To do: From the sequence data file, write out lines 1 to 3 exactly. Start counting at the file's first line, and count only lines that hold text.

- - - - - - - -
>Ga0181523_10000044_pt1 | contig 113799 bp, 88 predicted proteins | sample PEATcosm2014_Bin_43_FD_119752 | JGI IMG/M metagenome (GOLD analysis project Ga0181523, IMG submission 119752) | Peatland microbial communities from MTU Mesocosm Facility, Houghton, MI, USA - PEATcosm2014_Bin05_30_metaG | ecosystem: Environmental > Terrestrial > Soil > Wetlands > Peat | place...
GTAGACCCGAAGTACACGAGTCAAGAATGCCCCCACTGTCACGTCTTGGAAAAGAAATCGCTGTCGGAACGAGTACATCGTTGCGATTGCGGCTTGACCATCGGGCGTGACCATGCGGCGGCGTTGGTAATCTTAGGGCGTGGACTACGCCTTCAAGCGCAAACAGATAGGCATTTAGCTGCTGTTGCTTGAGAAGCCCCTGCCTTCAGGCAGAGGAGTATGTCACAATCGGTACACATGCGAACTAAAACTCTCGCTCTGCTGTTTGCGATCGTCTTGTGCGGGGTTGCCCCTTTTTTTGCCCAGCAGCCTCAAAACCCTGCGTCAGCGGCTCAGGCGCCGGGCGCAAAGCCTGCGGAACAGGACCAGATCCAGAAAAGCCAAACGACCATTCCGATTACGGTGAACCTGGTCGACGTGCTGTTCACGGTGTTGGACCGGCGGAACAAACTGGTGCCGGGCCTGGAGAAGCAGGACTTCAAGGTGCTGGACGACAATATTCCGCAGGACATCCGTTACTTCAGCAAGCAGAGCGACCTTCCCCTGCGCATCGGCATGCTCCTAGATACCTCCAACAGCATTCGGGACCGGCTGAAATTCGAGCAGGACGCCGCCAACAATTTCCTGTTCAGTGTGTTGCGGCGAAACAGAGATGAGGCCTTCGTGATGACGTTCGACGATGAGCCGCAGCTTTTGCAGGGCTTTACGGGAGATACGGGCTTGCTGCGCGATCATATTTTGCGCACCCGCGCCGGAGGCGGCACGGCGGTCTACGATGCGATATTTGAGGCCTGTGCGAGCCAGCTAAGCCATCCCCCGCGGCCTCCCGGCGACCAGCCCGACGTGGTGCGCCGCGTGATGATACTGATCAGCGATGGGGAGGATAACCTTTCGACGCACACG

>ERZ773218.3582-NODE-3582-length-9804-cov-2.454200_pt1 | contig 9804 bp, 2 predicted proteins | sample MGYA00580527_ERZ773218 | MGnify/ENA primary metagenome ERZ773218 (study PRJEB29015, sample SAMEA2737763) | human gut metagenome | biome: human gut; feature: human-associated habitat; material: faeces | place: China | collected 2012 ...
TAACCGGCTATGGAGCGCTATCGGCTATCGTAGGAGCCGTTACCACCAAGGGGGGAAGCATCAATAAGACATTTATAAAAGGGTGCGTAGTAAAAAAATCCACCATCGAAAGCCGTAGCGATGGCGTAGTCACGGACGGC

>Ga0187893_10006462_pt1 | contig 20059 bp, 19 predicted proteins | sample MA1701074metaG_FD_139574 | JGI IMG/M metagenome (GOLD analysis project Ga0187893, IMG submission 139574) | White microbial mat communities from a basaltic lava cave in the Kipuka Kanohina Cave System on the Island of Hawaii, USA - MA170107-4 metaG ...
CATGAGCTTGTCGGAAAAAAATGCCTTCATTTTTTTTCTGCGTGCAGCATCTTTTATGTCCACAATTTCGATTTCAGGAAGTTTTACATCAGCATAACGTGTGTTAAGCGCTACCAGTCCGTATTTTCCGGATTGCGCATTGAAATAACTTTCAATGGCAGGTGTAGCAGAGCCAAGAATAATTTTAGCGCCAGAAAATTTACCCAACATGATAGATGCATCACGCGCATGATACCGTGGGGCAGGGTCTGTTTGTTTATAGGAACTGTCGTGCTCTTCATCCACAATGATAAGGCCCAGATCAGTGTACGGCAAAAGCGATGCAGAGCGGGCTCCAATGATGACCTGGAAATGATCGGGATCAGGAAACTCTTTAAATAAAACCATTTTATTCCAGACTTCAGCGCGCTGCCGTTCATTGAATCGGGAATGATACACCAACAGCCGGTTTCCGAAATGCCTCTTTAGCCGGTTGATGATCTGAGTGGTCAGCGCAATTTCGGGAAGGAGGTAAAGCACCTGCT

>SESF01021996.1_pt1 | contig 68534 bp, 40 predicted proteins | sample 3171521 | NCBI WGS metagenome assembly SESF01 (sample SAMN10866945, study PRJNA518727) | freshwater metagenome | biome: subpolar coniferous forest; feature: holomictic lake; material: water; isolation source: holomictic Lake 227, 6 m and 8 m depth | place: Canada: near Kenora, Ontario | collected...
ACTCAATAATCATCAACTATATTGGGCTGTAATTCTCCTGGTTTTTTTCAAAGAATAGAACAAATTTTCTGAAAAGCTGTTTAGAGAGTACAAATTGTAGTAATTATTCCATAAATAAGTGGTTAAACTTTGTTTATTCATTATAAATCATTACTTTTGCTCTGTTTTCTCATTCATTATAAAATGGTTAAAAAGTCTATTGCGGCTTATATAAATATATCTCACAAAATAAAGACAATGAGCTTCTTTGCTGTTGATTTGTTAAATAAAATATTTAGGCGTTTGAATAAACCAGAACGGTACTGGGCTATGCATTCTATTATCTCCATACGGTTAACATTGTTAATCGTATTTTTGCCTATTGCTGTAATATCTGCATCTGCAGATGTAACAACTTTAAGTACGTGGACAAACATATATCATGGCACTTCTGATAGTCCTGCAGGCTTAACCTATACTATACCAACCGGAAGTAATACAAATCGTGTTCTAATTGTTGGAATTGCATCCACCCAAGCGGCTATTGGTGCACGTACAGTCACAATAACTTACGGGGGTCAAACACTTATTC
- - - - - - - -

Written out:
>Ga0181523_10000044_pt1 | contig 113799 bp, 88 predicted proteins | sample PEATcosm2014_Bin_43_FD_119752 | JGI IMG/M metagenome (GOLD analysis project Ga0181523, IMG submission 119752) | Peatland microbial communities from MTU Mesocosm Facility, Houghton, MI, USA - PEATcosm2014_Bin05_30_metaG | ecosystem: Environmental > Terrestrial > Soil > Wetlands > Peat | place...
GTAGACCCGAAGTACACGAGTCAAGAATGCCCCCACTGTCACGTCTTGGAAAAGAAATCGCTGTCGGAACGAGTACATCGTTGCGATTGCGGCTTGACCATCGGGCGTGACCATGCGGCGGCGTTGGTAATCTTAGGGCGTGGACTACGCCTTCAAGCGCAAACAGATAGGCATTTAGCTGCTGTTGCTTGAGAAGCCCCTGCCTTCAGGCAGAGGAGTATGTCACAATCGGTACACATGCGAACTAAAACTCTCGCTCTGCTGTTTGCGATCGTCTTGTGCGGGGTTGCCCCTTTTTTTGCCCAGCAGCCTCAAAACCCTGCGTCAGCGGCTCAGGCGCCGGGCGCAAAGCCTGCGGAACAGGACCAGATCCAGAAAAGCCAAACGACCATTCCGATTACGGTGAACCTGGTCGACGTGCTGTTCACGGTGTTGGACCGGCGGAACAAACTGGTGCCGGGCCTGGAGAAGCAGGACTTCAAGGTGCTGGACGACAATATTCCGCAGGACATCCGTTACTTCAGCAAGCAGAGCGACCTTCCCCTGCGCATCGGCATGCTCCTAGATACCTCCAACAGCATTCGGGACCGGCTGAAATTCGAGCAGGACGCCGCCAACAATTTCCTGTTCAGTGTGTTGCGGCGAAACAGAGATGAGGCCTTCGTGATGACGTTCGACGATGAGCCGCAGCTTTTGCAGGGCTTTACGGGAGATACGGGCTTGCTGCGCGATCATATTTTGCGCACCCGCGCCGGAGGCGGCACGGCGGTCTACGATGCGATATTTGAGGCCTGTGCGAGCCAGCTAAGCCATCCCCCGCGGCCTCCCGGCGACCAGCCCGACGTGGTGCGCCGCGTGATGATACTGATCAGCGATGGGGAGGATAACCTTTCGACGCACACG

>ERZ773218.3582-NODE-3582-length-9804-cov-2.454200_pt1 | contig 9804 bp, 2 predicted proteins | sample MGYA00580527_ERZ773218 | MGnify/ENA primary metagenome ERZ773218 (study PRJEB29015, sample SAMEA2737763) | human gut metagenome | biome: human gut; feature: human-associated habitat; material: faeces | place: China | collected 2012 ...